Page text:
Hypothesis Testing > False Discovery Rate

**Contents:**

- What is the False Discovery Rate?
- FDR Formula
- FDR in hypothesis testing
- FDR in medical testing
- Adjusting the false discovery rate

## What is the False Discovery Rate?

The false discovery rate (FDR) is the **expected proportion **of type I errors. A type I error is where you incorrectly reject the null hypothesis; In other words, you get a false positive.

Closely related to the FDR is the **family-wise error rate (FWER)**. The FWER is the probability of making **at least one false conclusion** (i.e. at least one Type I Error). In other words, it is the probability of making any Type I error *at all*. The Bonferroni correction controls the FWER, guarding against making one or more false positives. However, using this correction may be too strict for some fields and may lead to missed findings (Mailman School of Public Health, n.d.). The FDR approach is used as an alternative to the Bonferroni correction and controls for a low proportion of false positives, instead of guarding against making *any *false positive conclusion at all. The result is usually increased statistical power and fewer type I errors.

## FDR Formula

The false discovery rate formula (Akey, n.d.) is:

**FDR = E(V/R | R > 0) P(R > 0)**

Where:

- V = Number of Type I errors (i.e. false positives)
- R = Number of rejected hypotheses

In a more basic form, the formula is just saying that the FDR is the number of false positives in all of the rejected hypotheses. The information after the | (“given”) symbol is just stating that:

- You have at least one rejected hypothesis,
- The probability of getting at least one rejected hypothesis is greater than zero.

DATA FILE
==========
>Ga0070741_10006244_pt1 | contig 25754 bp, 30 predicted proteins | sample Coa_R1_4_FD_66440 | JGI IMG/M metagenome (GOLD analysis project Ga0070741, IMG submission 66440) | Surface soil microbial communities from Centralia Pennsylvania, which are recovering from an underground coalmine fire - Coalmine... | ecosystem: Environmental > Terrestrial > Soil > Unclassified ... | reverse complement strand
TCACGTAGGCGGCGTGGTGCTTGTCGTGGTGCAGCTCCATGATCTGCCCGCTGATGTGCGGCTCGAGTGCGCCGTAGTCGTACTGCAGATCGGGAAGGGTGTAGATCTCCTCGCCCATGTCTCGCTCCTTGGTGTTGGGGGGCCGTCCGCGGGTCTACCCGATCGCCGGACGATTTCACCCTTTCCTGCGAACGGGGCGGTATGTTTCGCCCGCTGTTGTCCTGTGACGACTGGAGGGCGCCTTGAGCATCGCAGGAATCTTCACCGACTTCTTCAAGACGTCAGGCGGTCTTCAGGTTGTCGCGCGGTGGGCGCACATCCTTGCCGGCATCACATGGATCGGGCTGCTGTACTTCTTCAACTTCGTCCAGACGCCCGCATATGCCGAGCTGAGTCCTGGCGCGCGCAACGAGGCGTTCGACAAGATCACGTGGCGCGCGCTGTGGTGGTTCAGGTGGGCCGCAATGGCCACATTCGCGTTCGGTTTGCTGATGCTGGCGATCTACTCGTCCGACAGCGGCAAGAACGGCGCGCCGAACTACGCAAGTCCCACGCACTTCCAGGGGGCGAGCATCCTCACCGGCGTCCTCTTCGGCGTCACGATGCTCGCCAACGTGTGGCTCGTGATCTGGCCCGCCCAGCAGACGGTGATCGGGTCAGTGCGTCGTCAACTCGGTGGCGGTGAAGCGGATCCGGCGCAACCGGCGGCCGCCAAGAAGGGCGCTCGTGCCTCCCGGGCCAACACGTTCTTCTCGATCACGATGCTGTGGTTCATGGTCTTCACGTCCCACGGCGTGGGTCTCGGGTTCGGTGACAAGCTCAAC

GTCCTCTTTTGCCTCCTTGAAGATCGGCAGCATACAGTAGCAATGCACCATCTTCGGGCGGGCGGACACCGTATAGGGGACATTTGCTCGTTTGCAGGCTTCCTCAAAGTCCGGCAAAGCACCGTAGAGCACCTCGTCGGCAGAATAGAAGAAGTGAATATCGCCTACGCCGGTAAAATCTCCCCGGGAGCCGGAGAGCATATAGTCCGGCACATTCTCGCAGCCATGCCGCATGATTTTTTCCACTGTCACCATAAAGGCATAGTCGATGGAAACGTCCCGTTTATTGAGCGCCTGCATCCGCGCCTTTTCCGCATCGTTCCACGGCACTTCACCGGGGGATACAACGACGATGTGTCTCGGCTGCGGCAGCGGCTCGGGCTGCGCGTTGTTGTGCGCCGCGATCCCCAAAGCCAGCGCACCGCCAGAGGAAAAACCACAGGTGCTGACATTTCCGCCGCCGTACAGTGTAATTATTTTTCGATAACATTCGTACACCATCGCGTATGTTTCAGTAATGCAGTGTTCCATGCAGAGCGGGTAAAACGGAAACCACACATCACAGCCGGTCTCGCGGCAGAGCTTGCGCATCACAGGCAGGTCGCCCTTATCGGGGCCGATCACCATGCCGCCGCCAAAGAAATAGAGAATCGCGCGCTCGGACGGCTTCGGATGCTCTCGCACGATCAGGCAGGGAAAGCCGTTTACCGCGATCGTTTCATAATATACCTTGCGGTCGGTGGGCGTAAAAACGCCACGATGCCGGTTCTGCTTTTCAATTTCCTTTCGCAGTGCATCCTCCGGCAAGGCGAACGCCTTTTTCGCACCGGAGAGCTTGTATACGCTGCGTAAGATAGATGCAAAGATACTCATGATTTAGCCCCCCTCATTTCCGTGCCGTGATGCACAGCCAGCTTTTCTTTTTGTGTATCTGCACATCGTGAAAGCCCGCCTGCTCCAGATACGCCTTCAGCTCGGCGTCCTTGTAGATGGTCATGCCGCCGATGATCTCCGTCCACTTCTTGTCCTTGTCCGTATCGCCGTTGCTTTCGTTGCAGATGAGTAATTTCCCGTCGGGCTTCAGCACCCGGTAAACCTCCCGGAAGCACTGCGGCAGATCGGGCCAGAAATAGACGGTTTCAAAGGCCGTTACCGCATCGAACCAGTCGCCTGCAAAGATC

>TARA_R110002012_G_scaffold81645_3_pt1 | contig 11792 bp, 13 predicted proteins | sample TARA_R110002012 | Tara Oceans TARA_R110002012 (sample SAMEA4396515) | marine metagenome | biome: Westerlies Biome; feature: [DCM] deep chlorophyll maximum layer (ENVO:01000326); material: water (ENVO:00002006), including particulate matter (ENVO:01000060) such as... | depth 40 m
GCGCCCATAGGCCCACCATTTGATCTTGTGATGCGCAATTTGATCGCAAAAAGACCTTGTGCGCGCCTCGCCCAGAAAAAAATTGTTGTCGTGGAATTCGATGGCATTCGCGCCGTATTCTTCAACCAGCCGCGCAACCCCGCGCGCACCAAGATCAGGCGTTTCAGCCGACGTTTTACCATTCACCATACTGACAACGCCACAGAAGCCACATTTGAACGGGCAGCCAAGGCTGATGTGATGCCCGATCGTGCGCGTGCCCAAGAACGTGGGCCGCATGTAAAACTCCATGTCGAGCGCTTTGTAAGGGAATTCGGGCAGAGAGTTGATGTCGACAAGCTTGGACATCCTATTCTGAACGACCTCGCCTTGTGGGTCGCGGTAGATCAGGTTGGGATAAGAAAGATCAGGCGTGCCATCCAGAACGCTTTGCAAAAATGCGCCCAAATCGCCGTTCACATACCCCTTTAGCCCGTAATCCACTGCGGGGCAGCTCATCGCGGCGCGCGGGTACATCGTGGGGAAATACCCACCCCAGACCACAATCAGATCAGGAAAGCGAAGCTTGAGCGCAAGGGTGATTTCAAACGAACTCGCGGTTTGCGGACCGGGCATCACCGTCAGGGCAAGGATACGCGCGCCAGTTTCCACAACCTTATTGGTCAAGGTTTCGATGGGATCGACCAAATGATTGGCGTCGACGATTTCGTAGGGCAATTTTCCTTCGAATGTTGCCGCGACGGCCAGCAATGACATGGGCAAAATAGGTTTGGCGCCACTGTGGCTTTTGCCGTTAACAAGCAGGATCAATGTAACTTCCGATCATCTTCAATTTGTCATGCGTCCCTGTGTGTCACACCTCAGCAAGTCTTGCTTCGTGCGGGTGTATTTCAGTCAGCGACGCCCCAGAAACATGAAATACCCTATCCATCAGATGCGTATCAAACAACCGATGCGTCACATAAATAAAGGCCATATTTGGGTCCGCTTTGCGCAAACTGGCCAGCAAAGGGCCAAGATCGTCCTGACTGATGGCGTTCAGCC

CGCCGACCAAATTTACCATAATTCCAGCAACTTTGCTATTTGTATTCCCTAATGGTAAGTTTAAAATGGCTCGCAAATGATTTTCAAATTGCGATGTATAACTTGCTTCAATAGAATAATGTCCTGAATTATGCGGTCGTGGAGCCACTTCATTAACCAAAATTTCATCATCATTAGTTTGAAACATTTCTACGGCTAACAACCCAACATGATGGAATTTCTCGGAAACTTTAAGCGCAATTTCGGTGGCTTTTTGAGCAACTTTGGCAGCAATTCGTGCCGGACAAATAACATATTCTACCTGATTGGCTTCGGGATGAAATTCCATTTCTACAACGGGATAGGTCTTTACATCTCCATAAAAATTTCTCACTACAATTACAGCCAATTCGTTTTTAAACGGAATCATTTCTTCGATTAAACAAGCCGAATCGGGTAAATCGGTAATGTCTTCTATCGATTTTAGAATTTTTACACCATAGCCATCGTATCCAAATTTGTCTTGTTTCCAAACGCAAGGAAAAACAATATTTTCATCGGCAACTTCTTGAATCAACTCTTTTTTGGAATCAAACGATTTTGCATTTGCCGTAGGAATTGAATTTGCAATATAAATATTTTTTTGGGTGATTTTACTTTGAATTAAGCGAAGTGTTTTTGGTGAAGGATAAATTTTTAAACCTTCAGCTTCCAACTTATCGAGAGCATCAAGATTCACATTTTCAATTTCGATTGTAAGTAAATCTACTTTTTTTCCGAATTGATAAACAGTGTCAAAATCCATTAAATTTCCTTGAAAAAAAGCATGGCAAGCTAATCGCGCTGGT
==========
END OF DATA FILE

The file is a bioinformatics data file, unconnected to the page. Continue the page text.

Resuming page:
## False Discovery Rates in Hypothesis Testing

According to University of London’s David Colquhoun, “*It is well know that high false discovery rates occur when many outcomes of a single intervention are tested.*” Thanks to the power of computing, we can now test a hypothesis millions of times, which can result in hundreds of thousands of false positives.

For a more humorous (an perhaps understandable) look at the problems of repeated hypothesis testing and high false discovery rates, take a look at XKCD’s “Jelly Bean Problem.” The comic shows a scientist finding a link between acne and jelly beans, when a hypothesis was tested at a 5% significance level. Although there is no link between jelly beans and acne, a significant result was found (in this case, a jelly bean caused acne) by testing multiple times. Testing 20 colors of jelly beans, 5% of the time there is 1 jelly bean that is incorrectly fingered as being the acne culprit. The implications for false discovery in hypothesis testing is that **if you repeat a test enough times, you’re going to find an effect…but that effect may not actually exist. **

The odds of you getting a false positive result when running just 20 tests is a whopping 64.2%. This figure is obtained by first calculating the odds of having *no *false discoveries at a 5% significance level for 20 tests:

If the probability of having no false conclusions is 35.8%, then the probability of a false conclusion (i.e. a green jelly bean that causes acne) is 64.2%.

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## False Discovery Rates in Medical Testing

In **medical testing,** the false discovery rate is when you get a “positive” test result but you don’t actually have the disease. It’s the complement of the Positive Predictive Value(PPV), which tells you the probability of a positive test result being accurate. For example, if the PPV was 60% then the false discovery rate would be 40%. The image below shows a medical test that accurately identifies 90% of real diseases/cases. The **false discovery rate** is the ratio of the number of false positive results to the number of total positive test results. Out of 10,000 people given the test, there are 450 true positive results (box at top right) and 190 false positive results (box at bottom right) for a total of 640 positive results. Of these results, 190/640 are false positives so the false discovery rate is 30%.